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Crib Lem Spur - A Wild Welsh Scramble Walking

The Crib Lem Spur is situated on the northern slopes of Carnedd Dafydd. Hidden away from the hustle and bustle of the Ogwen Valley, this grade 1 scramble really is a forgotten gem of Snowdonia, a high quality easy ridge scramble in a wild mountain setting. Whilst you can ascend the route and head almost straight back to the car, a far better option - and one that gives a full and varied day - is to carry on over Carnedd Llewelyn and Yr Elen to give one of the more spectacular and remote horseshoes in North Wales.

Tom McPartlan on a atmospheric ascent of the Crib Lem Spur.  © Mark Reeves
Tom McPartlan on an atmospheric ascent of the Crib Lem Spur.
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Detailed description

SH6328366348 From just past the old Post Office in Gerlan walk southwest out of village on the road past a football pitch on a rather steep hillside. Follow the road as it drops down to the river and heads up the other side. Ignore the first turning on the left and at a sharp right turn take the signposted footpath on the left that leads up a field by the side of a farmhouse, and follow the left fence line past the water works building. Space markers now lead you through a confusion of walls back towards a vague spur that overlooks Afon Llafar. Continue through three drystone walls to where the hillside opens up and the prominent Cwm Pen-Llafar is in front of you. The Afon Llafar is now just below the obvious path.

SH6481465394 Continue along the footpath that rises gently for a few hundred metres until it flattens off as you enter the Cwm Pen-Llafar Valley. After a kilometre or so the path rises gently and turns slightly left and then right to below the impressive cliff of Llech Ddu, marked Crib Lem on the map. From the path junction with the first stream heading down out Cwmglas Bach, cross this and head up to the base of a waterfall at the second stream below and left of the large cliff. A small footpath soon appears to the left of the stream and you zig-zag your way up right below the cliff to a scree-filled cwm. Keep to the left of the stream until level with a small shoulder and follow a path that weaves its way out to the shoulder below a broad ridge.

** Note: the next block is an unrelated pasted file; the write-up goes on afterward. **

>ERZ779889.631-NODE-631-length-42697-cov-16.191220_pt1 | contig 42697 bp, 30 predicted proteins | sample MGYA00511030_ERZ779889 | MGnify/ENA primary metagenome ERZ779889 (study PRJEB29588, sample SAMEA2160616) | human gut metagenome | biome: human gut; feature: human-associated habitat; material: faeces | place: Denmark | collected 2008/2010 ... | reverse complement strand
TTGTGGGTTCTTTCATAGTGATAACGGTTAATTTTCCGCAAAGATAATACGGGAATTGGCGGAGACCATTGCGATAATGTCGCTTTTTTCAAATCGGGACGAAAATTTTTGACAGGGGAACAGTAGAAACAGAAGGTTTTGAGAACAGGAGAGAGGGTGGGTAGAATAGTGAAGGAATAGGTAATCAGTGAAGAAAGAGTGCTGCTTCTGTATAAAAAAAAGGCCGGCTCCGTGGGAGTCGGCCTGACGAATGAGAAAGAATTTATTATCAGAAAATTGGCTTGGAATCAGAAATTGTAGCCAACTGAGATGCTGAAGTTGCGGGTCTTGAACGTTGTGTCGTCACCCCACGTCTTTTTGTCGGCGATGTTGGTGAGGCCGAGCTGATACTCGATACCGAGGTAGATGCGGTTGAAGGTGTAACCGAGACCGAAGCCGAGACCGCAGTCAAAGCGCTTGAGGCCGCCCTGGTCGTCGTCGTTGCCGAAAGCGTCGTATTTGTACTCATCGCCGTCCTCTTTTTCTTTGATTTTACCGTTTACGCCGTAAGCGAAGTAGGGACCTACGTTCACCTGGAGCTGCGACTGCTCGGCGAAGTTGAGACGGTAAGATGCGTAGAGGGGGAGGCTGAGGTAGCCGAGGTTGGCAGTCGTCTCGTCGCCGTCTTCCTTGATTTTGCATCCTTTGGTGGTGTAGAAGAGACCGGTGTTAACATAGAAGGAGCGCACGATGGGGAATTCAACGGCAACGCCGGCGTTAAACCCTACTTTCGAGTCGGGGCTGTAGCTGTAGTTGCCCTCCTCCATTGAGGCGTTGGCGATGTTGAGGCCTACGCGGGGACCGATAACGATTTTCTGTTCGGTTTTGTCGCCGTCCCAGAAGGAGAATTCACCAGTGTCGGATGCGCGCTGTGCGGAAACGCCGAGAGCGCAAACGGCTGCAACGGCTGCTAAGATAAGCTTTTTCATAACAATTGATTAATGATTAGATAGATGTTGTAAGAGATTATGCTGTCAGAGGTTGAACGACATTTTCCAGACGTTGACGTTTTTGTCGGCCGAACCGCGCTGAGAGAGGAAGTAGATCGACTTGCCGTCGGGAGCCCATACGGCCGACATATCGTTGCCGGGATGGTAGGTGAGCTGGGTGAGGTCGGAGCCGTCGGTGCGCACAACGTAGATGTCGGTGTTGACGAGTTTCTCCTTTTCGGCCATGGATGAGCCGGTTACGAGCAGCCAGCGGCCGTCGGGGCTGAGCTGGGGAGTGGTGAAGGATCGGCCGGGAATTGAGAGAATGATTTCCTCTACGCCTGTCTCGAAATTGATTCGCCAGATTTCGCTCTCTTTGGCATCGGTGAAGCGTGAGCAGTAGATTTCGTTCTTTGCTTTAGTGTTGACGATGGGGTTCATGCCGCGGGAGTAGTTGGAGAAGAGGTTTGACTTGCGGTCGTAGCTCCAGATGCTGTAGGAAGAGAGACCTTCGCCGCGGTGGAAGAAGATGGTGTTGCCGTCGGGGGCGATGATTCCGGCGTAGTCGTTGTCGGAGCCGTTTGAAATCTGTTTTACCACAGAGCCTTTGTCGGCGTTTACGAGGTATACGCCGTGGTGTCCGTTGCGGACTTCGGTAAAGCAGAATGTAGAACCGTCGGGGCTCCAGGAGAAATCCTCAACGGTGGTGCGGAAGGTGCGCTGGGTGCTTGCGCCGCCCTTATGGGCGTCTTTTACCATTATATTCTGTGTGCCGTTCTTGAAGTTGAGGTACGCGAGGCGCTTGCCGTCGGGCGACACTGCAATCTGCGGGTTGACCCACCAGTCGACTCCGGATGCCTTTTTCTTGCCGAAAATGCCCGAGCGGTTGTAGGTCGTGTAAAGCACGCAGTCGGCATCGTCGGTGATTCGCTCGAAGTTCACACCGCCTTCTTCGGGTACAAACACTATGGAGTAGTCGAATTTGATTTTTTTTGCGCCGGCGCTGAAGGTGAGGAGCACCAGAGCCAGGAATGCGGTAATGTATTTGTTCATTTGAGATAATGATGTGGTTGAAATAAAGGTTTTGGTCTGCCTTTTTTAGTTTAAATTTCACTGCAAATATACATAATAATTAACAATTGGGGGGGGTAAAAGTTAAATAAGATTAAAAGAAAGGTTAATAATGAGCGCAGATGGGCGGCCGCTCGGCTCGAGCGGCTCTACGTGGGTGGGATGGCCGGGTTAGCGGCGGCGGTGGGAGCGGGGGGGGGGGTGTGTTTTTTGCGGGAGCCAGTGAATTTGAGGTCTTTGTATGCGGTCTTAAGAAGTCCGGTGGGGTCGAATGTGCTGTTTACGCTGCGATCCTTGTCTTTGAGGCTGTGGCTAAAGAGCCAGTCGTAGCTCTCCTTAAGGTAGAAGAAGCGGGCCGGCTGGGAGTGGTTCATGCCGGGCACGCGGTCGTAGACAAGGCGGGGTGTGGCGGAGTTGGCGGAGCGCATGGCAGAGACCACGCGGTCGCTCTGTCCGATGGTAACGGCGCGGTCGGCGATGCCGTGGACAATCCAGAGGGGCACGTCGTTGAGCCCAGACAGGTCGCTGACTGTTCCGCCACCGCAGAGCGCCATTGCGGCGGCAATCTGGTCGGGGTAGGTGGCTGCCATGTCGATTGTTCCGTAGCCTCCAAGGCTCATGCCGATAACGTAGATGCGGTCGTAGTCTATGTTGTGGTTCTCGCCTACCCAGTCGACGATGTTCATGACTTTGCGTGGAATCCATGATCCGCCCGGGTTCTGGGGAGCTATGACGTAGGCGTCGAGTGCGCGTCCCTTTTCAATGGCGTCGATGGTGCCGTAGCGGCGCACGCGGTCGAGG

On the "Christmas tree" slab of Crib Lem in slippy conditions.  © dmorgan27
On the "Christmas tree" slab of Crib Lem in slippy conditions.
© dmorgan27, Nov 2017

SH6652463573 Ascend the ridge direct if it is dry, if it is damp and greasy less difficult options can be found on the left. The initial rib leads to a sloping table/slab, a famous and photogenic feature. Above this the ridge narrows and continues in a sustained fashion until the ridge loses its prominence and the hillside opens out. Either take a bearing to the summit or follow the vague path straight up to the main ridge and turn right to the summit of Carnedd Dafydd.

SH6630263046 Head in an easterly direction off the summit along the crest of a broad rocky ridge. After a few hundred metres the ground to the left gets very steep. Carry on in the same direction to where the cliff edge veers away from the path at a small col. The path become intermittent as it traverses heather and rocks on the right side of the ridge until it regains the ridge just before the end of this spur.

SH6782763244 Follow the ridge as it continues leftwards towards Carnedd Llewelyn and down to Bwlch Cyfryw-Drum. From the saddle head up to the summit of Carnedd Llewelyn.
Evening sunlight highlights Llech Ddu and the Crib Lem ridge.  Carnedd Dafydd  © David Dear
Evening sunlight highlights Llech Ddu and the Crib Lem ridge. Carnedd Dafydd
© David Dear, May 2010

SH6836564388 Descend the west-northwest ridge down from the summit of Carnedd Llewelyn towards a col, and then take the prominent narrow ridge as it ascends and curves round to the right to reach the summit of Yr Elen.

SH6736165087 Take the northwest ridge down towards Foel Ganol, where a more prominent path heads down the ridgeline. Continue along to the end of the broad ridge by a 512m spot height/spur near Braich Y Brysgyll.

SH6564665804 The final descent to the edge of the access land can be boggy. A careful tread and an eye for bog loving flora will help keep your feet dry. You are aiming for a gate on the drystone wall (GR 648656). From the drystone wall follow the more prominent tracks back through the farmland. Eventually the right of way is marked, so follow those markers through the back of a farmyard where machinery comes to die. Turn right onto a single lane farm track and back to the road you started up. Turn right and walk back to the car.

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Further Routes

by Mark Reeves

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